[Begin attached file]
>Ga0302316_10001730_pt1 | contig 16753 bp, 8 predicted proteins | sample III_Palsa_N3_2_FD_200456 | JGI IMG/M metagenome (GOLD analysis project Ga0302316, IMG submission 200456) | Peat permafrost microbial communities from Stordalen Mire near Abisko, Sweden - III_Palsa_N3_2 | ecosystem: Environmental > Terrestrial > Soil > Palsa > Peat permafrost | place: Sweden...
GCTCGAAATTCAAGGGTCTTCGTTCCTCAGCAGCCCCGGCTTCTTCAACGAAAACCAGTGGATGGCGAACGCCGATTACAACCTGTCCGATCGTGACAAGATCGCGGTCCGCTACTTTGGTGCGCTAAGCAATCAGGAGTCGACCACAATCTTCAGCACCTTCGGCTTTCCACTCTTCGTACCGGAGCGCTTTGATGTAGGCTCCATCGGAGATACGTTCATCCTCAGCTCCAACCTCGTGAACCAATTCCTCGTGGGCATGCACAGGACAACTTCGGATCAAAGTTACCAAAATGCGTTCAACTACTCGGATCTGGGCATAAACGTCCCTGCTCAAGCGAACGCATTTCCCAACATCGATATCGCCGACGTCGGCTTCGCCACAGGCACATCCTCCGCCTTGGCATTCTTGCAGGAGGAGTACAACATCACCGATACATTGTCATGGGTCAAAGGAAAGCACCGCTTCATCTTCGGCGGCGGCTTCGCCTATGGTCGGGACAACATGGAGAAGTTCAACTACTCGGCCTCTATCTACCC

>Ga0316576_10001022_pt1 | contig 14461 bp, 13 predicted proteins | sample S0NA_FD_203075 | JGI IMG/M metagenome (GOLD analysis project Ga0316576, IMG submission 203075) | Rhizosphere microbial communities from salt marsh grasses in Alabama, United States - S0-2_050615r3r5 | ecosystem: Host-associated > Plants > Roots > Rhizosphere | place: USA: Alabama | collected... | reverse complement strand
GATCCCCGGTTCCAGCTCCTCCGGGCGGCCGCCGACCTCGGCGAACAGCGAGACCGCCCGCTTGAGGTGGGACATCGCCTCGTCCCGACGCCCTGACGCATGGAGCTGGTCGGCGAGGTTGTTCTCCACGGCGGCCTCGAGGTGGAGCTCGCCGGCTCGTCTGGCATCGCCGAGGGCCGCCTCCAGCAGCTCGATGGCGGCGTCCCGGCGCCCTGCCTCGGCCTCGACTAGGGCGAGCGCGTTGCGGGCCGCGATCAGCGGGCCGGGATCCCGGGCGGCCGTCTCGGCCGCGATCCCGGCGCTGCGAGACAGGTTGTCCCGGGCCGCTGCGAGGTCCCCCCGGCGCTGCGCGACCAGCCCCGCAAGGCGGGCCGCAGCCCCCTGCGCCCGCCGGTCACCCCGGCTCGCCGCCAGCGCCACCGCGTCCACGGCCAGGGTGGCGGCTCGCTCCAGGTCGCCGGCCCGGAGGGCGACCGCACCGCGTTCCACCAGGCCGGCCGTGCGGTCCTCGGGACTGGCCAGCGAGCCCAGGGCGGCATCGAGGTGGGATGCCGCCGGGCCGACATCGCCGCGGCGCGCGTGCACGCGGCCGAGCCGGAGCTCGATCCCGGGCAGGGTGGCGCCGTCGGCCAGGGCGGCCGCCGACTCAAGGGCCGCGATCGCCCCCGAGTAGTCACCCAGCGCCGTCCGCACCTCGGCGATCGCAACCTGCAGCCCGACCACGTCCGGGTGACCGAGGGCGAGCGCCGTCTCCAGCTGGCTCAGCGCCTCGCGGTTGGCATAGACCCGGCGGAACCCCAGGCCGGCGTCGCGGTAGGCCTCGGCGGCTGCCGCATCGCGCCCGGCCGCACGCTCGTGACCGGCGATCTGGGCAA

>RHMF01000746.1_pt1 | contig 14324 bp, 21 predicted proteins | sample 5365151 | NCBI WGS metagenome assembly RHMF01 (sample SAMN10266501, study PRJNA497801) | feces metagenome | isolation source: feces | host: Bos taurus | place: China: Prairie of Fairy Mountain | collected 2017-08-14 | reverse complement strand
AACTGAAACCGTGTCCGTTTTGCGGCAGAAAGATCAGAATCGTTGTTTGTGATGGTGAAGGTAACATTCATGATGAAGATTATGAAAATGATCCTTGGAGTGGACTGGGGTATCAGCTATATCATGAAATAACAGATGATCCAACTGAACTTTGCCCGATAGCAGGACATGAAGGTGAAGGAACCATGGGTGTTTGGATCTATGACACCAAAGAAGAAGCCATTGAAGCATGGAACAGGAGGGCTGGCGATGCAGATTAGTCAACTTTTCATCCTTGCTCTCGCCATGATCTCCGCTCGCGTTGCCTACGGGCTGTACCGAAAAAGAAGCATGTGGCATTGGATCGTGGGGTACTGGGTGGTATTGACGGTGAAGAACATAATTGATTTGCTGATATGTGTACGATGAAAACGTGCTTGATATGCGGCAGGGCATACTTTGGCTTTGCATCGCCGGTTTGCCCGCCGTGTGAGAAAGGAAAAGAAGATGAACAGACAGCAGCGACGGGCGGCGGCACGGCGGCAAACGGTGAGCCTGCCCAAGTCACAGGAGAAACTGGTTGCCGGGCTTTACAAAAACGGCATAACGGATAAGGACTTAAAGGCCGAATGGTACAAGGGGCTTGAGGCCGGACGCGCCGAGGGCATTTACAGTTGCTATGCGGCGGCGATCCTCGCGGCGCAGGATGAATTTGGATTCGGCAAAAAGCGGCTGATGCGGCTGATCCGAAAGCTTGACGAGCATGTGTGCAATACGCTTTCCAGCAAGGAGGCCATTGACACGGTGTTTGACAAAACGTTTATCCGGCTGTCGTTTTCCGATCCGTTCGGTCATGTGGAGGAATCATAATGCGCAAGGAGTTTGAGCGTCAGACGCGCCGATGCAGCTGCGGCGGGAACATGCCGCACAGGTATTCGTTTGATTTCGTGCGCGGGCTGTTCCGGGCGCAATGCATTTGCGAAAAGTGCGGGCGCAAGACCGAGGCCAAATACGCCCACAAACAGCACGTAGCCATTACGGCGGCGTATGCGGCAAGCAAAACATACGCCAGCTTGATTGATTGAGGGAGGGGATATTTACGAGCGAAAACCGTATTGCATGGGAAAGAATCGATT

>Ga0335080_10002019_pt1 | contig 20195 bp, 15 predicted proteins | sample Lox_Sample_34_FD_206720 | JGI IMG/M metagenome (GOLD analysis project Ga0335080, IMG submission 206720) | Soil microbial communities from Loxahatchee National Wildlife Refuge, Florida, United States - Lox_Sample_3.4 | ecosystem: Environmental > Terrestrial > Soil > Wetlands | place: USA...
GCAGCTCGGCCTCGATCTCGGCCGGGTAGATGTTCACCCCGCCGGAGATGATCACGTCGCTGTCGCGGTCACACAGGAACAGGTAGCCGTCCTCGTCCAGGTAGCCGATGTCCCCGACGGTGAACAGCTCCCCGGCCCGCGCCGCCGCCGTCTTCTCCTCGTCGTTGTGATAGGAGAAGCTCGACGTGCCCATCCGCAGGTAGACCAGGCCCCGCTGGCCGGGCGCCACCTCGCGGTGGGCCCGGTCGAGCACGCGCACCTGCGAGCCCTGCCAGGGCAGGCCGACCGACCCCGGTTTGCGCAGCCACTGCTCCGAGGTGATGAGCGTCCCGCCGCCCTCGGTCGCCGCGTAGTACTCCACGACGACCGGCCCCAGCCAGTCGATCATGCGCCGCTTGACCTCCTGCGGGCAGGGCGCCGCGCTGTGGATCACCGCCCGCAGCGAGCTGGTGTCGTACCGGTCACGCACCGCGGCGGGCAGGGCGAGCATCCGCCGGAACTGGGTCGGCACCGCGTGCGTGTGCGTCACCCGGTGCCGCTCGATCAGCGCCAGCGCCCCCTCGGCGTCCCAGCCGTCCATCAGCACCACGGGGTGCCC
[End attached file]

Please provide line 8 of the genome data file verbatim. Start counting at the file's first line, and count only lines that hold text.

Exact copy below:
GCAGCTCGGCCTCGATCTCGGCCGGGTAGATGTTCACCCCGCCGGAGATGATCACGTCGCTGTCGCGGTCACACAGGAACAGGTAGCCGTCCTCGTCCAGGTAGCCGATGTCCCCGACGGTGAACAGCTCCCCGGCCCGCGCCGCCGCCGTCTTCTCCTCGTCGTTGTGATAGGAGAAGCTCGACGTGCCCATCCGCAGGTAGACCAGGCCCCGCTGGCCGGGCGCCACCTCGCGGTGGGCCCGGTCGAGCACGCGCACCTGCGAGCCCTGCCAGGGCAGGCCGACCGACCCCGGTTTGCGCAGCCACTGCTCCGAGGTGATGAGCGTCCCGCCGCCCTCGGTCGCCGCGTAGTACTCCACGACGACCGGCCCCAGCCAGTCGATCATGCGCCGCTTGACCTCCTGCGGGCAGGGCGCCGCGCTGTGGATCACCGCCCGCAGCGAGCTGGTGTCGTACCGGTCACGCACCGCGGCGGGCAGGGCGAGCATCCGCCGGAACTGGGTCGGCACCGCGTGCGTGTGCGTCACCCGGTGCCGCTCGATCAGCGCCAGCGCCCCCTCGGCGTCCCAGCCGTCCATCAGCACCACGGGGTGCCC